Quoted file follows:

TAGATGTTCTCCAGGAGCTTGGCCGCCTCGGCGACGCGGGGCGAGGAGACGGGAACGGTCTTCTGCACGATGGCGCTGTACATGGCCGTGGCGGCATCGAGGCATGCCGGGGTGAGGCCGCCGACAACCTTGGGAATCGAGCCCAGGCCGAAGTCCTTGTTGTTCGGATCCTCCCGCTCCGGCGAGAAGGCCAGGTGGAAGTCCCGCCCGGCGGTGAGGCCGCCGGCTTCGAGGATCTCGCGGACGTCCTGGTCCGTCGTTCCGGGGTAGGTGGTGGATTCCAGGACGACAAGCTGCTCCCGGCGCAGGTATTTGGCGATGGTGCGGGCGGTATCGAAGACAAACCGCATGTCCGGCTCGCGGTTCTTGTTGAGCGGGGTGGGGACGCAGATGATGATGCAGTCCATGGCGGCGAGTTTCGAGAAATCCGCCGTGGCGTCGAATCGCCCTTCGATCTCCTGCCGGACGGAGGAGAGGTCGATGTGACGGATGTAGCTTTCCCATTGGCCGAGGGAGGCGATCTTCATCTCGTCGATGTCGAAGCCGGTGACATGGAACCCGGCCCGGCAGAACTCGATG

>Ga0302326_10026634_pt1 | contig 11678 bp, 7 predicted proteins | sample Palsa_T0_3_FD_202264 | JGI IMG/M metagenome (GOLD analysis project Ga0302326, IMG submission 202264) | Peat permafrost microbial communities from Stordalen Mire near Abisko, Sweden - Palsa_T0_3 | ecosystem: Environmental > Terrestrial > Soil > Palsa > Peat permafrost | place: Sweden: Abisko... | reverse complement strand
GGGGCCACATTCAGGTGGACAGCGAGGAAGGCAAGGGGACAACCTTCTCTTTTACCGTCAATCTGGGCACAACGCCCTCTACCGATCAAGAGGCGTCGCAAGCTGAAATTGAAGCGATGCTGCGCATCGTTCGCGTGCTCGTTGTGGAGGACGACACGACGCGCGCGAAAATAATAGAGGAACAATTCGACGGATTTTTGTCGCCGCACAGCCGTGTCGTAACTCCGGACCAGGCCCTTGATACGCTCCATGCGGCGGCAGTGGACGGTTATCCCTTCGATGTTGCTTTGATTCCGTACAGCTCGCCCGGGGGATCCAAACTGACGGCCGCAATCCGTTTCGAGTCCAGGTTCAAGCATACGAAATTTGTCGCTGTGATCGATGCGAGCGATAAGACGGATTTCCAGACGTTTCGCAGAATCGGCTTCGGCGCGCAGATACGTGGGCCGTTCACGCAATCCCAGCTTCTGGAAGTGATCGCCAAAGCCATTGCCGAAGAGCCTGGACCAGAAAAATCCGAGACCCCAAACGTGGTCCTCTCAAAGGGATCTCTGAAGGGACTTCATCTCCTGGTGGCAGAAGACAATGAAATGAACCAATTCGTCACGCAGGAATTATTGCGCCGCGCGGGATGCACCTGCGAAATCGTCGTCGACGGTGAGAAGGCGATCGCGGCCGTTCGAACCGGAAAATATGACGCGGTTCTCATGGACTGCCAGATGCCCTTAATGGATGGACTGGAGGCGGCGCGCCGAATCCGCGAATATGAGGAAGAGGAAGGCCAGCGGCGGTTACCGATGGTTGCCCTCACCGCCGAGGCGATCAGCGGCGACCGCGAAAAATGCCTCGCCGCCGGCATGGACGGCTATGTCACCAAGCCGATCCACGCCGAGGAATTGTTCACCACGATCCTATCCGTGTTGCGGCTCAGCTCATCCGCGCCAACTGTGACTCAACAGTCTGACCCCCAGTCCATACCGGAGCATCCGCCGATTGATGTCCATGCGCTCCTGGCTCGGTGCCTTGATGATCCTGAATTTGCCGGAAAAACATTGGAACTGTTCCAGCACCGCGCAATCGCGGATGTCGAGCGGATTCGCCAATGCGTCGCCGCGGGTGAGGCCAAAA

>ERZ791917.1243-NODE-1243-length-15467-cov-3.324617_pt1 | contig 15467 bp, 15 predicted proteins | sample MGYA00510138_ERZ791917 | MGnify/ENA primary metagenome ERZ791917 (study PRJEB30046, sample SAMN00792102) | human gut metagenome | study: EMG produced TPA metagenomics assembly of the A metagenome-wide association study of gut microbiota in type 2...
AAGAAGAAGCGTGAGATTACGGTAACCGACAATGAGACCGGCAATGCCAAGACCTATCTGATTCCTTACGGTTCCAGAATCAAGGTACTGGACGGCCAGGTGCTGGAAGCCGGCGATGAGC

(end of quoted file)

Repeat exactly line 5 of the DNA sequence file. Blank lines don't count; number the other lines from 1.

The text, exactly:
AAGAAGAAGCGTGAGATTACGGTAACCGACAATGAGACCGGCAATGCCAAGACCTATCTGATTCCTTACGGTTCCAGAATCAAGGTACTGGACGGCCAGGTGCTGGAAGCCGGCGATGAGC